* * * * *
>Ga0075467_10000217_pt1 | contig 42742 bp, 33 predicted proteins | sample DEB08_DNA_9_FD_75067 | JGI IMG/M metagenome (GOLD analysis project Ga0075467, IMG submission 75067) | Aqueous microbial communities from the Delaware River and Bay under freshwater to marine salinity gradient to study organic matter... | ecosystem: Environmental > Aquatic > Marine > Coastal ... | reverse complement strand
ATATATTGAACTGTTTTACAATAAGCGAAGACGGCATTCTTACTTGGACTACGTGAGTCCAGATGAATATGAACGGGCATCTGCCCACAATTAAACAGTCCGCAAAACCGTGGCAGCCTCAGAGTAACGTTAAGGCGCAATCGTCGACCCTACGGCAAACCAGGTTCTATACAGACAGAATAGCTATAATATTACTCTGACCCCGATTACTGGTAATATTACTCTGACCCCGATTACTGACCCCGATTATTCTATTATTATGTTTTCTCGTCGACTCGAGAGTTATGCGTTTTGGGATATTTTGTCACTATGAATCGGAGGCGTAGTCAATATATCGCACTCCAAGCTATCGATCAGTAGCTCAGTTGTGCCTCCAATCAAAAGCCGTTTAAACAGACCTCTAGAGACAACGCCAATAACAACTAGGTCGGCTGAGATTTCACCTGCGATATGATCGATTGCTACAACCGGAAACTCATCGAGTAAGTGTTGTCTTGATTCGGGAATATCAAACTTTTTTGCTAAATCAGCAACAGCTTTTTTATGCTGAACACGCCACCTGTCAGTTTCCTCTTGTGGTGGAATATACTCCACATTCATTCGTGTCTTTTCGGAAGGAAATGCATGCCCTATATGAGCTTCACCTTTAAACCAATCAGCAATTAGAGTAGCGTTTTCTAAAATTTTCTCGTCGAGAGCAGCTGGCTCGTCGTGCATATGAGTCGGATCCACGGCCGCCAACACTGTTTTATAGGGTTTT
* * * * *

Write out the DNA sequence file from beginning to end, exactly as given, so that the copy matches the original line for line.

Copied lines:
>Ga0075467_10000217_pt1 | contig 42742 bp, 33 predicted proteins | sample DEB08_DNA_9_FD_75067 | JGI IMG/M metagenome (GOLD analysis project Ga0075467, IMG submission 75067) | Aqueous microbial communities from the Delaware River and Bay under freshwater to marine salinity gradient to study organic matter... | ecosystem: Environmental > Aquatic > Marine > Coastal ... | reverse complement strand
ATATATTGAACTGTTTTACAATAAGCGAAGACGGCATTCTTACTTGGACTACGTGAGTCCAGATGAATATGAACGGGCATCTGCCCACAATTAAACAGTCCGCAAAACCGTGGCAGCCTCAGAGTAACGTTAAGGCGCAATCGTCGACCCTACGGCAAACCAGGTTCTATACAGACAGAATAGCTATAATATTACTCTGACCCCGATTACTGGTAATATTACTCTGACCCCGATTACTGACCCCGATTATTCTATTATTATGTTTTCTCGTCGACTCGAGAGTTATGCGTTTTGGGATATTTTGTCACTATGAATCGGAGGCGTAGTCAATATATCGCACTCCAAGCTATCGATCAGTAGCTCAGTTGTGCCTCCAATCAAAAGCCGTTTAAACAGACCTCTAGAGACAACGCCAATAACAACTAGGTCGGCTGAGATTTCACCTGCGATATGATCGATTGCTACAACCGGAAACTCATCGAGTAAGTGTTGTCTTGATTCGGGAATATCAAACTTTTTTGCTAAATCAGCAACAGCTTTTTTATGCTGAACACGCCACCTGTCAGTTTCCTCTTGTGGTGGAATATACTCCACATTCATTCGTGTCTTTTCGGAAGGAAATGCATGCCCTATATGAGCTTCACCTTTAAACCAATCAGCAATTAGAGTAGCGTTTTCTAAAATTTTCTCGTCGAGAGCAGCTGGCTCGTCGTGCATATGAGTCGGATCCACGGCCGCCAACACTGTTTTATAGGGTTTT